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Hitting with Friends: Nathan Taylor Pemberton and Sam Stewart

Tennis as a sport and pastime has always been defined by a certain sense of solitude — we are forever alone, entirely on our own, out there on court. There’s no one to save us from the potential abyss of our own thoughts or an off-day backhand, except for ourselves.

But at the same time, we're never truly alone; there’s always someone out there with us, moving about right across the net, going through similar thoughts and emotions of joy, distress, relief, excitement and wonder. And more often than not, that person is someone that we’ve played against many times before, be they friends, family or hitting partner.

As part of our desire to explore this dynamic, we’re excited to introduce the third edition of Hitting With Friends, starring friends writer and editor Nathan Pemberton and artist Sam Stewart. Follow Nathan here and Sam here.

Photography by Matt Genovese.

What initially got you into tennis?

Sam: My 80-year old grandmother. She had already outlived her friends/doubles partners but still wanted to play — so she handed a racquet to 12-year old me and I was hooked.

Nathan: Competitive curiosity became a seasonal habit and ultimately a compulsion. While this all happened well past my physical and mental peak, I’m still anticipating my professional debut sometime in the coming months.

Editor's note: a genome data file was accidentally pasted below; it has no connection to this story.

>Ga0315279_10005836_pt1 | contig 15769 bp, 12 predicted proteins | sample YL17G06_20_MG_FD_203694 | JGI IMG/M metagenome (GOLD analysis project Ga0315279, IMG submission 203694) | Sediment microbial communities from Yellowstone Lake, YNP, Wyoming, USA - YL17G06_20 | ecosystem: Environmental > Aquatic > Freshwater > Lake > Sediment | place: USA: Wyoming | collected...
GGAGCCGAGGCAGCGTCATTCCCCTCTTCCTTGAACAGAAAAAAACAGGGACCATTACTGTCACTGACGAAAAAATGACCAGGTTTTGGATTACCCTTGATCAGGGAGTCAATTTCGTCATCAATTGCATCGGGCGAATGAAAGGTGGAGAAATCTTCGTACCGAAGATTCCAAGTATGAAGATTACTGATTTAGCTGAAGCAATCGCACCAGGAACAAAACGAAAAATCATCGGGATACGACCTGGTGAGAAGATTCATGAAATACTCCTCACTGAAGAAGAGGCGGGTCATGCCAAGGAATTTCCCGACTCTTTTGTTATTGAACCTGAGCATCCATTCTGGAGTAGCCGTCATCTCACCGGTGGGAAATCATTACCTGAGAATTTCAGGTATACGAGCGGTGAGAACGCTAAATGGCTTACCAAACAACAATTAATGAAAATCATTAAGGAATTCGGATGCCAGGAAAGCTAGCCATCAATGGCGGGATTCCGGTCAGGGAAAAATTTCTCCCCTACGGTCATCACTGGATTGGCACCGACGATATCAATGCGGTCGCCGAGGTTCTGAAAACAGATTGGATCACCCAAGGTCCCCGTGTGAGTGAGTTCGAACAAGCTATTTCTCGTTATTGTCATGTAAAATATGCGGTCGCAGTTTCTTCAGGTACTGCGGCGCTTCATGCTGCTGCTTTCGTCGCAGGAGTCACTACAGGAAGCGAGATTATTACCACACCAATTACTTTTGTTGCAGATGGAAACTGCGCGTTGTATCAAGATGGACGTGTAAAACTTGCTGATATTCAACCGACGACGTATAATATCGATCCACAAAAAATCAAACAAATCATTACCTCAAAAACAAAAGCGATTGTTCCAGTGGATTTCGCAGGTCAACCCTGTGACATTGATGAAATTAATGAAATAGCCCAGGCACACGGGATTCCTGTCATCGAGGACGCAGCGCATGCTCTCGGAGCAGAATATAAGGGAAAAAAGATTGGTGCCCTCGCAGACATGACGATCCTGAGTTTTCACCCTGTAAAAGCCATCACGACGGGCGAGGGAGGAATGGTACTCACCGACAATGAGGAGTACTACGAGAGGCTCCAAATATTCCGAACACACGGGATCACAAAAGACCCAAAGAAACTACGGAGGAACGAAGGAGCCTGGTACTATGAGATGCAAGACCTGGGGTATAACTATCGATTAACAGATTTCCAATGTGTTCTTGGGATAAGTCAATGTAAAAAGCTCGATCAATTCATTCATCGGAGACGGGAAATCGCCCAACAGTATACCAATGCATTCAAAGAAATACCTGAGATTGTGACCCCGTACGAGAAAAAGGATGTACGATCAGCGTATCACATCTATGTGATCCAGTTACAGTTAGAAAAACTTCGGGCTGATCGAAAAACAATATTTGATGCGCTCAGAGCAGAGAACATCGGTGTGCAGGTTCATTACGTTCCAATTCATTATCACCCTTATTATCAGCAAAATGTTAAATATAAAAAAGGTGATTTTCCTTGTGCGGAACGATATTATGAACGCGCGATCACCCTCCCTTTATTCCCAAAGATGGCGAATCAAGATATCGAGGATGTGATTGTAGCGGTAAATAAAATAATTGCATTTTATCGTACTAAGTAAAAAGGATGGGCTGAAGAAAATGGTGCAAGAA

How did you end up playing tennis with one another?

Sam: Through mutual friends. I had already hung out with Nathan a few times prior to hitting the courts with him.

Nathan: Rumor had it that Sam was a southern gent with an elegant two-hander that would leave a man twisted. As a Floridian with no manners and a crumpled one-hander, I instinctively knew we’d make for a good pairing on the court. 

How often do you play tennis?

Sam: Trying to do 2 times a week for an hour , but sadly I’m often only hitting once a week.

Nathan: Whenever I can coerce Sam to abandon his professional responsibilities, which is less frequent in this red-hot economic moment, we meet at a neutral site outside of Manhattan (RIP Brian Watkins Tennis Center).

What do you feel that playing tennis with one another adds to your friendship?

Sam: I think there is a kind of nonverbal communication when you’re playing tennis or a sport with a friend that adds depth to your understanding of who the person is across the net. Kind of knowing what someone is going to do without knowing. I work with my hands for a living and I have noticed a similar intuitive connection when working alongside someone, but not necessarily verbally communicating.

Nathan: Vulnerability, frustration, angst, pleasure, responsibility, radical honesty, a sense of possibility, and a perma-dialogue that always shields us from the daily cultural discourse (a claustrophobic mist set loose by infirm dilettantes).

What's the best and worst thing about the other's playing style on court?

Sam: Best is their creativity and improvisational skills, worst is the consistency or focus at times.

Nathan: The knowledge that real friendship, and respect, means a total commitment to obliterating your brother across the aisle. 

Why do you like playing tennis together? 

Sam: Because it’s someone I like to grab a beer with after hitting and discuss things besides tennis.

Nathan: Sam hits the ball back with pace, accuracy, a little wit, a lot of grace, and, above all, he always shows up on time. 

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